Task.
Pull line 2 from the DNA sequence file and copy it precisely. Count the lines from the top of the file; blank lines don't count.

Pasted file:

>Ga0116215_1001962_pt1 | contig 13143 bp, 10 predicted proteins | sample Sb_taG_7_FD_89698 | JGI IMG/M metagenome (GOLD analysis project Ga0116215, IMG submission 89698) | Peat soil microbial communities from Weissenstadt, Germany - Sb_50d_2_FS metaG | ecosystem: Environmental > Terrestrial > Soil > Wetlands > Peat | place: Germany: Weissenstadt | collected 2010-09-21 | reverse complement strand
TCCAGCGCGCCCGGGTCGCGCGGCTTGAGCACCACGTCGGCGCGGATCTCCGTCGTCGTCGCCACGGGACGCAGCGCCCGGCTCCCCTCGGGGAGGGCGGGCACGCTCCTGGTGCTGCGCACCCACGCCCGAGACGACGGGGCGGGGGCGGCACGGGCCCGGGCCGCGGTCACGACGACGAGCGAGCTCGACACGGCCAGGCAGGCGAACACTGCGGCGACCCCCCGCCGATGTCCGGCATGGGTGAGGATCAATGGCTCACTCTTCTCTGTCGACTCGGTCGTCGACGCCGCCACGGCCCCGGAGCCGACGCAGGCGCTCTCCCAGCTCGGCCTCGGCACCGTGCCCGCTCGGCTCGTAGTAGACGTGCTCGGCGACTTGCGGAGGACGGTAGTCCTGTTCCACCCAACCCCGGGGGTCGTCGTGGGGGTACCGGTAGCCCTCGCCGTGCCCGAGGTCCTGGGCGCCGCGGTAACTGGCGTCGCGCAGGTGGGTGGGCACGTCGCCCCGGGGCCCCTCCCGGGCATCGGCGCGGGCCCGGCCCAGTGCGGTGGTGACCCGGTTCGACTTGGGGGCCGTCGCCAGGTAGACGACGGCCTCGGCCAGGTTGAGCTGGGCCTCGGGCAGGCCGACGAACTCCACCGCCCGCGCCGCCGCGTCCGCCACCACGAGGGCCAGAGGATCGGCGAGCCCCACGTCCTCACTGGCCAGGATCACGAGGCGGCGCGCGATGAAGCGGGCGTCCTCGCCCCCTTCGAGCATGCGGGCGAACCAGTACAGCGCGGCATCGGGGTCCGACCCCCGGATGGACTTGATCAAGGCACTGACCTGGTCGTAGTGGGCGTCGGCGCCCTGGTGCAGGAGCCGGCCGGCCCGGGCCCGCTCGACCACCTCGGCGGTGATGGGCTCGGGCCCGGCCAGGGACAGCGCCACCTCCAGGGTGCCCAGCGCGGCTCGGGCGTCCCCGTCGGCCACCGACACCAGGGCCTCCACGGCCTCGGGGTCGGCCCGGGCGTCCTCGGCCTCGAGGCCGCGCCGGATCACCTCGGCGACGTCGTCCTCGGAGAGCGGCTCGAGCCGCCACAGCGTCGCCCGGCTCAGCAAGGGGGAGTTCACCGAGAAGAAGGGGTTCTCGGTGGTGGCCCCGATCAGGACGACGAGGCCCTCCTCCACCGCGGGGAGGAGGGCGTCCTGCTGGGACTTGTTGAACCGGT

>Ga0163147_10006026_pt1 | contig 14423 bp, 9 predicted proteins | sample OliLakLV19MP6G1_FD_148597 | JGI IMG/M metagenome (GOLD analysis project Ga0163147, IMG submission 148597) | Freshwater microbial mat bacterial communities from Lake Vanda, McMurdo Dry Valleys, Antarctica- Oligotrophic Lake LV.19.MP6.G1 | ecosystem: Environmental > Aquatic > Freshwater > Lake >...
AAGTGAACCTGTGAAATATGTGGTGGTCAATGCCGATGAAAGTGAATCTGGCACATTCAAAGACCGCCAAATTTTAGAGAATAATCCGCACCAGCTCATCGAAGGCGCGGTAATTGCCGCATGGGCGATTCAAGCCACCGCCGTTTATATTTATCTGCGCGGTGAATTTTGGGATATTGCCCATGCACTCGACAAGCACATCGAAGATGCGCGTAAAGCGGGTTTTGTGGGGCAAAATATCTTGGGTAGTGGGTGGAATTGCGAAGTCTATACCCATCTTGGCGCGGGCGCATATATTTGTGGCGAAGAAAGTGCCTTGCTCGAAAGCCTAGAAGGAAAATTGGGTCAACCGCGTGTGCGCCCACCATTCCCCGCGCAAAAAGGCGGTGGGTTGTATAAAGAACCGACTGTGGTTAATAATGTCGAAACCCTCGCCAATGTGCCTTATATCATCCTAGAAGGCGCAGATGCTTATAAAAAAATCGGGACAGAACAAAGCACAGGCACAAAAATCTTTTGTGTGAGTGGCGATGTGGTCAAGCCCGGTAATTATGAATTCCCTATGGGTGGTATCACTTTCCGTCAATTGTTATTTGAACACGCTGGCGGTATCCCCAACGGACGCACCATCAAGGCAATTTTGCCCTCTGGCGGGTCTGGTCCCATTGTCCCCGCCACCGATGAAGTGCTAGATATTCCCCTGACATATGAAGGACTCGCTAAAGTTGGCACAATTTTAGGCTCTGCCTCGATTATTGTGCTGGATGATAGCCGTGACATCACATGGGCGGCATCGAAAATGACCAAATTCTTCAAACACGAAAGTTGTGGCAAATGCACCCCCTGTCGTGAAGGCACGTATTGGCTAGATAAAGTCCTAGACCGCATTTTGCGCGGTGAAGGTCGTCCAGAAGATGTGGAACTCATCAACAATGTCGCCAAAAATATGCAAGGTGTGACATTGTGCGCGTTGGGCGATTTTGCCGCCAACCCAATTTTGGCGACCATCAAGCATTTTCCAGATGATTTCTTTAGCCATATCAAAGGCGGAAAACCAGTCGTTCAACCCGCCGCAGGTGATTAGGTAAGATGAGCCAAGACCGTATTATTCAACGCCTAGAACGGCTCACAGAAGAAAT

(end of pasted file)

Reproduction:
TCCAGCGCGCCCGGGTCGCGCGGCTTGAGCACCACGTCGGCGCGGATCTCCGTCGTCGTCGCCACGGGACGCAGCGCCCGGCTCCCCTCGGGGAGGGCGGGCACGCTCCTGGTGCTGCGCACCCACGCCCGAGACGACGGGGCGGGGGCGGCACGGGCCCGGGCCGCGGTCACGACGACGAGCGAGCTCGACACGGCCAGGCAGGCGAACACTGCGGCGACCCCCCGCCGATGTCCGGCATGGGTGAGGATCAATGGCTCACTCTTCTCTGTCGACTCGGTCGTCGACGCCGCCACGGCCCCGGAGCCGACGCAGGCGCTCTCCCAGCTCGGCCTCGGCACCGTGCCCGCTCGGCTCGTAGTAGACGTGCTCGGCGACTTGCGGAGGACGGTAGTCCTGTTCCACCCAACCCCGGGGGTCGTCGTGGGGGTACCGGTAGCCCTCGCCGTGCCCGAGGTCCTGGGCGCCGCGGTAACTGGCGTCGCGCAGGTGGGTGGGCACGTCGCCCCGGGGCCCCTCCCGGGCATCGGCGCGGGCCCGGCCCAGTGCGGTGGTGACCCGGTTCGACTTGGGGGCCGTCGCCAGGTAGACGACGGCCTCGGCCAGGTTGAGCTGGGCCTCGGGCAGGCCGACGAACTCCACCGCCCGCGCCGCCGCGTCCGCCACCACGAGGGCCAGAGGATCGGCGAGCCCCACGTCCTCACTGGCCAGGATCACGAGGCGGCGCGCGATGAAGCGGGCGTCCTCGCCCCCTTCGAGCATGCGGGCGAACCAGTACAGCGCGGCATCGGGGTCCGACCCCCGGATGGACTTGATCAAGGCACTGACCTGGTCGTAGTGGGCGTCGGCGCCCTGGTGCAGGAGCCGGCCGGCCCGGGCCCGCTCGACCACCTCGGCGGTGATGGGCTCGGGCCCGGCCAGGGACAGCGCCACCTCCAGGGTGCCCAGCGCGGCTCGGGCGTCCCCGTCGGCCACCGACACCAGGGCCTCCACGGCCTCGGGGTCGGCCCGGGCGTCCTCGGCCTCGAGGCCGCGCCGGATCACCTCGGCGACGTCGTCCTCGGAGAGCGGCTCGAGCCGCCACAGCGTCGCCCGGCTCAGCAAGGGGGAGTTCACCGAGAAGAAGGGGTTCTCGGTGGTGGCCCCGATCAGGACGACGAGGCCCTCCTCCACCGCGGGGAGGAGGGCGTCCTGCTGGGACTTGTTGAACCGGT